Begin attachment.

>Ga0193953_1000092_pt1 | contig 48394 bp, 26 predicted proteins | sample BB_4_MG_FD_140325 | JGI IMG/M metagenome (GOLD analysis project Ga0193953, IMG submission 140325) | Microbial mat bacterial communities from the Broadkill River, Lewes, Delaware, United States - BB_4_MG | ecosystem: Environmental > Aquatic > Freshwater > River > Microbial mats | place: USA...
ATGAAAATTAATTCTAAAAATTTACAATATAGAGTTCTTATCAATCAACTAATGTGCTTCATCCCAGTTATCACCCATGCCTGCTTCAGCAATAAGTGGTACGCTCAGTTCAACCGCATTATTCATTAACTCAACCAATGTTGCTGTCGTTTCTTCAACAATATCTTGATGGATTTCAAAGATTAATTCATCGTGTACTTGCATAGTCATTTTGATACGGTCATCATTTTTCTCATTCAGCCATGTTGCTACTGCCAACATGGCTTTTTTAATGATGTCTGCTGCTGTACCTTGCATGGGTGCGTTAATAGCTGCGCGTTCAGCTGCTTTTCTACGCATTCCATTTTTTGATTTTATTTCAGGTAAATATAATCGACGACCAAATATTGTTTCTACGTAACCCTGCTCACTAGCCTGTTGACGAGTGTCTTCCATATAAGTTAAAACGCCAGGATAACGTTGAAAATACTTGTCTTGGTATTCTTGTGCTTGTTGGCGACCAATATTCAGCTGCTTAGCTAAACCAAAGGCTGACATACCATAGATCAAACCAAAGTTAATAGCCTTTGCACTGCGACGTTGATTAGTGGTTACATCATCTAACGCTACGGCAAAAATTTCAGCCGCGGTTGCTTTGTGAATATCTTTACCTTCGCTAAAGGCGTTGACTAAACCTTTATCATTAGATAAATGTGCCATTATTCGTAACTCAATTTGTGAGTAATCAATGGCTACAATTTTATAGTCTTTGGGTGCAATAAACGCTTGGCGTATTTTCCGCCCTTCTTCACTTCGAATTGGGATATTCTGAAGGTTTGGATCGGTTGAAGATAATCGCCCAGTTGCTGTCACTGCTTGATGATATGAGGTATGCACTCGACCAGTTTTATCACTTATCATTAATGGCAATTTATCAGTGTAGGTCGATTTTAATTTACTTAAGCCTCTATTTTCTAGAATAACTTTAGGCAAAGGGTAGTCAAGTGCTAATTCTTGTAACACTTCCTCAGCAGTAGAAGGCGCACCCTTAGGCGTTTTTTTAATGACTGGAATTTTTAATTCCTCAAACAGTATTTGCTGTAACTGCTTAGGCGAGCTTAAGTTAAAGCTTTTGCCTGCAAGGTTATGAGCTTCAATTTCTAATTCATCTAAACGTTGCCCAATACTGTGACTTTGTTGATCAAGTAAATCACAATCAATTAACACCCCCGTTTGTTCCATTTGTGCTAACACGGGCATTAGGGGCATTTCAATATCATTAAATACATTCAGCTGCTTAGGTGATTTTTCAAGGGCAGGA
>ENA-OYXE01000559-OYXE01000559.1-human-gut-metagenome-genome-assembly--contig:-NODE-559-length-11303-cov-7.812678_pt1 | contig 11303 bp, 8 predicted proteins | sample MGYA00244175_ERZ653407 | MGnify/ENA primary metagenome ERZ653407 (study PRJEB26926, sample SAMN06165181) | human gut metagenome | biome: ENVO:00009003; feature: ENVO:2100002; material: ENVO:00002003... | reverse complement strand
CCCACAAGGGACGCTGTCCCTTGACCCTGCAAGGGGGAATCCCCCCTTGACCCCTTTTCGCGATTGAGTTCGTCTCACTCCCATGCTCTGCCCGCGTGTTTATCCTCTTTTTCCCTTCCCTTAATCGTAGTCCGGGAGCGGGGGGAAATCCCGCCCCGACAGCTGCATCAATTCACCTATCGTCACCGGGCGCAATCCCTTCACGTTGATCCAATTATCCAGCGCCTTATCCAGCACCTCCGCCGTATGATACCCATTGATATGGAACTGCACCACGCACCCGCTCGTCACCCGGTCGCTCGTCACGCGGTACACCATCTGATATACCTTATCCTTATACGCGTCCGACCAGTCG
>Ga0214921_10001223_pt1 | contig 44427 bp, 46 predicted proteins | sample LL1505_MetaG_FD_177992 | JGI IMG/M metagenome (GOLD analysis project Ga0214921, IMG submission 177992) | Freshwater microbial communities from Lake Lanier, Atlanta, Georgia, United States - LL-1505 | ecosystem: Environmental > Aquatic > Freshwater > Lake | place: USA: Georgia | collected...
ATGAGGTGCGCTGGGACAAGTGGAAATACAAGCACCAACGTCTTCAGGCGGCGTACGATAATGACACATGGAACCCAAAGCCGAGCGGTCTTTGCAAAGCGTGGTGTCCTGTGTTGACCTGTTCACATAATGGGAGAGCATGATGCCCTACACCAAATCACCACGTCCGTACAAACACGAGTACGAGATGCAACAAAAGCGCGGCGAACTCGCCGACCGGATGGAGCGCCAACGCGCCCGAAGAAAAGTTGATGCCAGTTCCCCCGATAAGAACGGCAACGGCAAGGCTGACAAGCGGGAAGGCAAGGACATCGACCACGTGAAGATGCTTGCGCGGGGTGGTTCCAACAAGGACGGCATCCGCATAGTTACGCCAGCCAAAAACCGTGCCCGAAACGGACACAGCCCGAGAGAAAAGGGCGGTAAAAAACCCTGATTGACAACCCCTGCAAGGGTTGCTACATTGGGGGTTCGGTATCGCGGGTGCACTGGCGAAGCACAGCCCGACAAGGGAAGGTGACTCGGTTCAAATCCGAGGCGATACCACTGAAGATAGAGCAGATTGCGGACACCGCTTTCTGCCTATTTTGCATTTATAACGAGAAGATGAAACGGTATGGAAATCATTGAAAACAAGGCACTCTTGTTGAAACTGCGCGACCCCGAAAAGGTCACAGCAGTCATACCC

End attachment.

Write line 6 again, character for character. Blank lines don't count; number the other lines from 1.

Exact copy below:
ATGAGGTGCGCTGGGACAAGTGGAAATACAAGCACCAACGTCTTCAGGCGGCGTACGATAATGACACATGGAACCCAAAGCCGAGCGGTCTTTGCAAAGCGTGGTGTCCTGTGTTGACCTGTTCACATAATGGGAGAGCATGATGCCCTACACCAAATCACCACGTCCGTACAAACACGAGTACGAGATGCAACAAAAGCGCGGCGAACTCGCCGACCGGATGGAGCGCCAACGCGCCCGAAGAAAAGTTGATGCCAGTTCCCCCGATAAGAACGGCAACGGCAAGGCTGACAAGCGGGAAGGCAAGGACATCGACCACGTGAAGATGCTTGCGCGGGGTGGTTCCAACAAGGACGGCATCCGCATAGTTACGCCAGCCAAAAACCGTGCCCGAAACGGACACAGCCCGAGAGAAAAGGGCGGTAAAAAACCCTGATTGACAACCCCTGCAAGGGTTGCTACATTGGGGGTTCGGTATCGCGGGTGCACTGGCGAAGCACAGCCCGACAAGGGAAGGTGACTCGGTTCAAATCCGAGGCGATACCACTGAAGATAGAGCAGATTGCGGACACCGCTTTCTGCCTATTTTGCATTTATAACGAGAAGATGAAACGGTATGGAAATCATTGAAAACAAGGCACTCTTGTTGAAACTGCGCGACCCCGAAAAGGTCACAGCAGTCATACCC